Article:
Those who serve in the military can face a court-martial for a variety of offenses. However, when pursuing courts-martial against its service personnel, the military must ensure it does not infringe upon any protected rights. A lance corporal at Camp LeJeune received a court-martial after she refused to take down a Bible verse that was posted in her work space. District of Columbia readers are aware of the fact that the military cannot infringe upon the rights of those who are active in any faith.
The woman was ordered to take down the verse after her supervisor declared that the tone was inappropriate, but she refused. The verses were taken down at the end of the day, but she reprinted them the following work day. Following this exchange, a court-marital was filed against her. Several organizations have spoken out against this action, stating that religious freedom will be at risk if she is punished for posting Bible verses in her work area. A brief filed for her defense stated that her supervisor actually violated her constitutional rights.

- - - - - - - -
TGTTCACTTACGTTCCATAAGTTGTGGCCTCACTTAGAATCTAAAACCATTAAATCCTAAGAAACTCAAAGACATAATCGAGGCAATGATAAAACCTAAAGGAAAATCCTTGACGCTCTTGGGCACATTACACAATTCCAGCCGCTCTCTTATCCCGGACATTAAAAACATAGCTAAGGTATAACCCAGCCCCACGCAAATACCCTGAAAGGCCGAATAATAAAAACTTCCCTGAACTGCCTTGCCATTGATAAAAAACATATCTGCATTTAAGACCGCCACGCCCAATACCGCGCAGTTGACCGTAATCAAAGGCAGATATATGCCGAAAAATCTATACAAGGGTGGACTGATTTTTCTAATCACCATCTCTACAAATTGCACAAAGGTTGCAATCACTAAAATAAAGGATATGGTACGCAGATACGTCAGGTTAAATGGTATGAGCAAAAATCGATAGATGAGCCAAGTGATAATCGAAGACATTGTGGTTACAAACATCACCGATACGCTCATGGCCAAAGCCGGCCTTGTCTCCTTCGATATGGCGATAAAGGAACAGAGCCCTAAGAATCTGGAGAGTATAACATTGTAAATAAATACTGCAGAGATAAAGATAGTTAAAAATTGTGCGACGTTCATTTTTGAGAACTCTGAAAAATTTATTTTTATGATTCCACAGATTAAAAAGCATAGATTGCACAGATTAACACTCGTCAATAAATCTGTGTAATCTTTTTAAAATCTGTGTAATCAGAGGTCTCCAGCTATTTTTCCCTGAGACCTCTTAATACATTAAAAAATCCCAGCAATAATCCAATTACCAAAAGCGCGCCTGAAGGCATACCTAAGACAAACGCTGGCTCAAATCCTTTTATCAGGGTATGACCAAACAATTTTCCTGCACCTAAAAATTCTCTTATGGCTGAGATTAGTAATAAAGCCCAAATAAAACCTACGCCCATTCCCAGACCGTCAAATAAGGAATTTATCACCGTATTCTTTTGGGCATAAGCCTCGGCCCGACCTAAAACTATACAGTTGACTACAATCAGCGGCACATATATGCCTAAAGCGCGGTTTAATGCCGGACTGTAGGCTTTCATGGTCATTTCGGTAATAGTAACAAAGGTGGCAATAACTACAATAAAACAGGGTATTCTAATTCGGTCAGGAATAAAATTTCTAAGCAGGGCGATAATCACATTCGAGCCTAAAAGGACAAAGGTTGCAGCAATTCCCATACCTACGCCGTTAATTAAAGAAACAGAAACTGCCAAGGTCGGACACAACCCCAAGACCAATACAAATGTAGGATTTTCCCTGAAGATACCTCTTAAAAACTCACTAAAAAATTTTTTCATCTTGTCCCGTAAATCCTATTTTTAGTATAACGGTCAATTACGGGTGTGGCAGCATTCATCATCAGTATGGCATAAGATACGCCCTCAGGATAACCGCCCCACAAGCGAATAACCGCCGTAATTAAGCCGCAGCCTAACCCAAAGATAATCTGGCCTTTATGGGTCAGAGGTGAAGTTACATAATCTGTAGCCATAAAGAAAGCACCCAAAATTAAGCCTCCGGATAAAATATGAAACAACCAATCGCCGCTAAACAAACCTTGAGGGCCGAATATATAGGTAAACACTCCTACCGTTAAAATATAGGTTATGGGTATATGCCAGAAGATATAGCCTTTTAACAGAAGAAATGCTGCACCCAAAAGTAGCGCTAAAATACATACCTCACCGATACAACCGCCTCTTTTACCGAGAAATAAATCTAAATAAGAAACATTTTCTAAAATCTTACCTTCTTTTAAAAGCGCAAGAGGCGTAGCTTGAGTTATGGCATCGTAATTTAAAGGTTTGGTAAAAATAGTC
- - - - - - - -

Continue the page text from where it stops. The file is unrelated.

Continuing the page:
The lance corporal has the right to defend herself against the court-martial. Her defense team believes that her decision to post Bible verses up does not impact good order and discipline, and that they were not distracting to others who worked around her. It is thought that she has substantial burden of proof that her religious rights were censored.
Military laws are complex, and it is important for service personnel to have experienced legal counsel if they are facing courts-martial. Such charges can have a major impact on a military career and future, but the right District of Columbia legal team can confront any charges with an effective, appropriate defense. The best way to protect one's rights if facing a court-martial is with the assistance of a lawyer who is experienced in this particular legal area.
Source: wnd.com, "Military warned over Bible-verse court-martial", Bob Unruh, Dec. 23, 2015